Barnsley College Sport students had the chance to try their hand at dissection when the VIVIT Experience visited the College.
The VIVIT Experience is a unique and intensive event as it recreates a post-mortem. Students and tutors were given a practical insight into anatomy and physiology and they had the opportunity to look at the worlds’ only semi-synthetic human cadaver. The students embarked on dissecting a heart, liver and lungs, learning in-depth anatomy and physiology.
The VIVIT Experience was featured on Dragons’ Den last year and successfully secured investment from both Peter Jones and Deborah Meaden.
Madison Foye, a Level 3 Sport and Exercise Sciences student, said: “The event was brilliant. It was something different that I’ve never experienced before and I found it really interesting.
“Taking part provided the opportunity to see first-hand how the inside of the body works and what certain organs look like from the inside rather than just looking at a diagram. It allowed me to further my understanding on anatomy and apply what I’d already learnt to a real life practical.
“We started off with dissecting the respiratory system by taking apart the trachea, larynx and lungs, opening them up to see how they worked from the inside. We then dissected the heart which allowed us to see all four chambers of the heart and the main arteries, tendons and blood vessels inside it. After this we finished by dissecting the kidneys.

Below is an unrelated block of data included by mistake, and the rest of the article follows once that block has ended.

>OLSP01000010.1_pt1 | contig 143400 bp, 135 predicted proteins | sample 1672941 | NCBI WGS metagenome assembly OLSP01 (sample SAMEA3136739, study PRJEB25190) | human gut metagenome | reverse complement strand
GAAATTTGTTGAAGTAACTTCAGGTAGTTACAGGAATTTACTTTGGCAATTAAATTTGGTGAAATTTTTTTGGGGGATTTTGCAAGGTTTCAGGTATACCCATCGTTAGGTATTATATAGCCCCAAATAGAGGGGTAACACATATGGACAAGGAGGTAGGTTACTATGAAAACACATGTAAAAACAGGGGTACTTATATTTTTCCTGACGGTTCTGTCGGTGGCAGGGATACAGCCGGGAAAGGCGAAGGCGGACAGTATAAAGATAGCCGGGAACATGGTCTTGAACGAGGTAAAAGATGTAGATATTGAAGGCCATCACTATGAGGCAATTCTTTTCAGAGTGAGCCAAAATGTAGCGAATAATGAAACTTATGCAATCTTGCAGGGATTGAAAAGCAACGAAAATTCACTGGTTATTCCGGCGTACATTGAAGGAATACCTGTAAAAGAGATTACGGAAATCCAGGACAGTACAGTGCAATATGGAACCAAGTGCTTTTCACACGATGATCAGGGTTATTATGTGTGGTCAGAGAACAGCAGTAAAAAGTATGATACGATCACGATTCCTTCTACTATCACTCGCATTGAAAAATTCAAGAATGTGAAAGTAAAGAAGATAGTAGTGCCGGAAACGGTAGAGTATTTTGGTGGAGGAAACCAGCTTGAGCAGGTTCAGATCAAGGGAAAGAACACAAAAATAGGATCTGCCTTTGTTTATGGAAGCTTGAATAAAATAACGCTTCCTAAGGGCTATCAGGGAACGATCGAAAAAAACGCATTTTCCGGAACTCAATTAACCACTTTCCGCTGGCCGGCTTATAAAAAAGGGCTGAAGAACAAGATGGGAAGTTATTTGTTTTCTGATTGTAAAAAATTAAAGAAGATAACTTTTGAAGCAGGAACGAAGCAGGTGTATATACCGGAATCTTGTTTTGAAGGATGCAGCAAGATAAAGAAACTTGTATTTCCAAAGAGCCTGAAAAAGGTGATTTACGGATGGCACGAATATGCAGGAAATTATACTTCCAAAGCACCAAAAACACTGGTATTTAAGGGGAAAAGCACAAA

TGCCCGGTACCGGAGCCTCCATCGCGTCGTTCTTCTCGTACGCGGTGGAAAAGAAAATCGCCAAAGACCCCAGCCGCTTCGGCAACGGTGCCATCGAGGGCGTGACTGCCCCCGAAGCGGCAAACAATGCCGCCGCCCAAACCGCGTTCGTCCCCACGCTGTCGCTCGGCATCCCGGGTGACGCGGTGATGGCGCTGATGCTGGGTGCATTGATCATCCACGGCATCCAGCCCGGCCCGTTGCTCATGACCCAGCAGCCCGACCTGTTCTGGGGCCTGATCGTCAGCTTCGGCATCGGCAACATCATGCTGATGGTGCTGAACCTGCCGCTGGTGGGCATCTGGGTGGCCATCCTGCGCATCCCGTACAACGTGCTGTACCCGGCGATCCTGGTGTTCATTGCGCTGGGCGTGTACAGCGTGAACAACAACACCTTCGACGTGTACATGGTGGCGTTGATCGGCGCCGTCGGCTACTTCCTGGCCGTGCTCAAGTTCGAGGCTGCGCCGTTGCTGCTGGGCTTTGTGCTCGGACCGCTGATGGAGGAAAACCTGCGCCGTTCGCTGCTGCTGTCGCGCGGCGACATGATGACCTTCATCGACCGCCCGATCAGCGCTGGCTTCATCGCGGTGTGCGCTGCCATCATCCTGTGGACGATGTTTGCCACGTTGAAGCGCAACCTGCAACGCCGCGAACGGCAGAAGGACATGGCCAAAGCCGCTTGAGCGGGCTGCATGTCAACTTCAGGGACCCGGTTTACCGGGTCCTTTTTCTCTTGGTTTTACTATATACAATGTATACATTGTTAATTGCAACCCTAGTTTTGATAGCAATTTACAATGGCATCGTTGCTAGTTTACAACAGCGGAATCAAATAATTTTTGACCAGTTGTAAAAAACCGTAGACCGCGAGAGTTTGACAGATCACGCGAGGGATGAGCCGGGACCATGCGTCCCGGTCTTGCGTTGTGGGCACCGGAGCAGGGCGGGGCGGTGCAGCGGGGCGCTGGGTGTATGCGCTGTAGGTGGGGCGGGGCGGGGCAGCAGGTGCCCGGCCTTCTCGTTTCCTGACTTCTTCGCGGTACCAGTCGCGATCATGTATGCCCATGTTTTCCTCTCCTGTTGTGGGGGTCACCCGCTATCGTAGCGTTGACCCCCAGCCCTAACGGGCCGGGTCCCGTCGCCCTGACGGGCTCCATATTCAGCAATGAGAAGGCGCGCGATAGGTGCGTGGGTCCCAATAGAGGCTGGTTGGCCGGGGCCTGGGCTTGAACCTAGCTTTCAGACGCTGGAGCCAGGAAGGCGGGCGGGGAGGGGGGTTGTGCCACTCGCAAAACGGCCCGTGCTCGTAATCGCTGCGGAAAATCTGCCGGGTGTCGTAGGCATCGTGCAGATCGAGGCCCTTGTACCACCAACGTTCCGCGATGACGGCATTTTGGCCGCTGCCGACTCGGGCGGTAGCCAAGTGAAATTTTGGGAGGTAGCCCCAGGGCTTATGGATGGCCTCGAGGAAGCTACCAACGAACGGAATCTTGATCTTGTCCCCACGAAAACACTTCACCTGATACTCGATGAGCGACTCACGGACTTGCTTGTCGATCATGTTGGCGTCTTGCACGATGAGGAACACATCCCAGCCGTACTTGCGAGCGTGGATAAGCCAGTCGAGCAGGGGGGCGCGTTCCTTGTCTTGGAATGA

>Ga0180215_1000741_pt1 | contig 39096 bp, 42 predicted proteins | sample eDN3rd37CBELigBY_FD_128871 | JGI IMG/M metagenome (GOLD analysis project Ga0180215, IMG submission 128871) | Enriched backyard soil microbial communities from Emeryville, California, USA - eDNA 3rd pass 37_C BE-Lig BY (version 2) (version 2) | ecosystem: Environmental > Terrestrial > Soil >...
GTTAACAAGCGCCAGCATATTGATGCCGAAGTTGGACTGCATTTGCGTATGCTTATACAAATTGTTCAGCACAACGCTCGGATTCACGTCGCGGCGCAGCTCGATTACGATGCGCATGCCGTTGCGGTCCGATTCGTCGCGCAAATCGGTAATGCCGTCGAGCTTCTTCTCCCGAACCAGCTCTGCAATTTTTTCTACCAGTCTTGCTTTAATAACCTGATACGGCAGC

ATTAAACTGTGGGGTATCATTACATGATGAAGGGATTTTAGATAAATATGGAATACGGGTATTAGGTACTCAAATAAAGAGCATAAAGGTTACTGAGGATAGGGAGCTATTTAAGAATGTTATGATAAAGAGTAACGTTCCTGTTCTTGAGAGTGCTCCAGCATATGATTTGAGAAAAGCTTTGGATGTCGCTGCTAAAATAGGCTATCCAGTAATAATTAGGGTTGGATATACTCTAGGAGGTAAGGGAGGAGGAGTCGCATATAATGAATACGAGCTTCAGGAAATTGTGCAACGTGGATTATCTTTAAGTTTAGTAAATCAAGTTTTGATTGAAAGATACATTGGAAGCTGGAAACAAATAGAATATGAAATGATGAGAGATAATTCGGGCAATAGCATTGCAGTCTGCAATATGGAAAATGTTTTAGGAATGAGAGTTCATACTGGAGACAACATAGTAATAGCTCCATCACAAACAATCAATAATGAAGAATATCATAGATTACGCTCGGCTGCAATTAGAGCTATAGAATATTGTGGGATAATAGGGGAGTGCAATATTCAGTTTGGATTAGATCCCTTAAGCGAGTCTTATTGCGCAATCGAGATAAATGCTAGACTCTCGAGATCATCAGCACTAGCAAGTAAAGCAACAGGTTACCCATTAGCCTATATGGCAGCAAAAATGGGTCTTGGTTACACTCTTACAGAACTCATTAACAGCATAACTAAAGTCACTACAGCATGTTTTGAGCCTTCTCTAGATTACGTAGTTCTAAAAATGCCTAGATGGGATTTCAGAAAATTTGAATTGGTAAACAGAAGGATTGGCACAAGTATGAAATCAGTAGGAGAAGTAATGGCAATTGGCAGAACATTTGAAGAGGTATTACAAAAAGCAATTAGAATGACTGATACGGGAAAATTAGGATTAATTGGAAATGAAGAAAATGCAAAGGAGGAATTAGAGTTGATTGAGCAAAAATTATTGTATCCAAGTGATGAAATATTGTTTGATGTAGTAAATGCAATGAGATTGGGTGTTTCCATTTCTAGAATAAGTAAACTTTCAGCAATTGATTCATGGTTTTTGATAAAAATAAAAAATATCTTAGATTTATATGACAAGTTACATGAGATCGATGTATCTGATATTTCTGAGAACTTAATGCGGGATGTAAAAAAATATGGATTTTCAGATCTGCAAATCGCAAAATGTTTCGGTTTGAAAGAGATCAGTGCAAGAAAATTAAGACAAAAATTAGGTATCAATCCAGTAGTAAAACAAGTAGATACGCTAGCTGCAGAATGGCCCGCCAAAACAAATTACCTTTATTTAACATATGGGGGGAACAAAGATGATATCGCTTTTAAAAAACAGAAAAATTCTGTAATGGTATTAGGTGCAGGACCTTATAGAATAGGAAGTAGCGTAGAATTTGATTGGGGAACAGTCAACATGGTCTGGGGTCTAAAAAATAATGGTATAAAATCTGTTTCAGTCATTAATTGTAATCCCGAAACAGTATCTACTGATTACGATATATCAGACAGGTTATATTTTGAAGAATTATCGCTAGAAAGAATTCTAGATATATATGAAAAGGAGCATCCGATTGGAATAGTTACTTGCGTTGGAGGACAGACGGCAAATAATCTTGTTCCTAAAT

“I learnt many things, mainly furthering my knowledge on the anatomy and physiology of the human body and deepening my understanding on how and why the body works as it does.
“I have furthered and consolidated my knowledge in anatomy and how the body functions, which will help me with moving forward at College and progressing to university as I am studying paramedic sciences.”
Thomas Bridges, Sport Programme Manager at Barnsley College, added: “We have thoroughly enjoyed having the VIVIT Experience in College and it has been a really useful opportunity for our students to learn human anatomy and physiology. This was a wonderfully practical way of opening up the world and developing practical skills for our students.”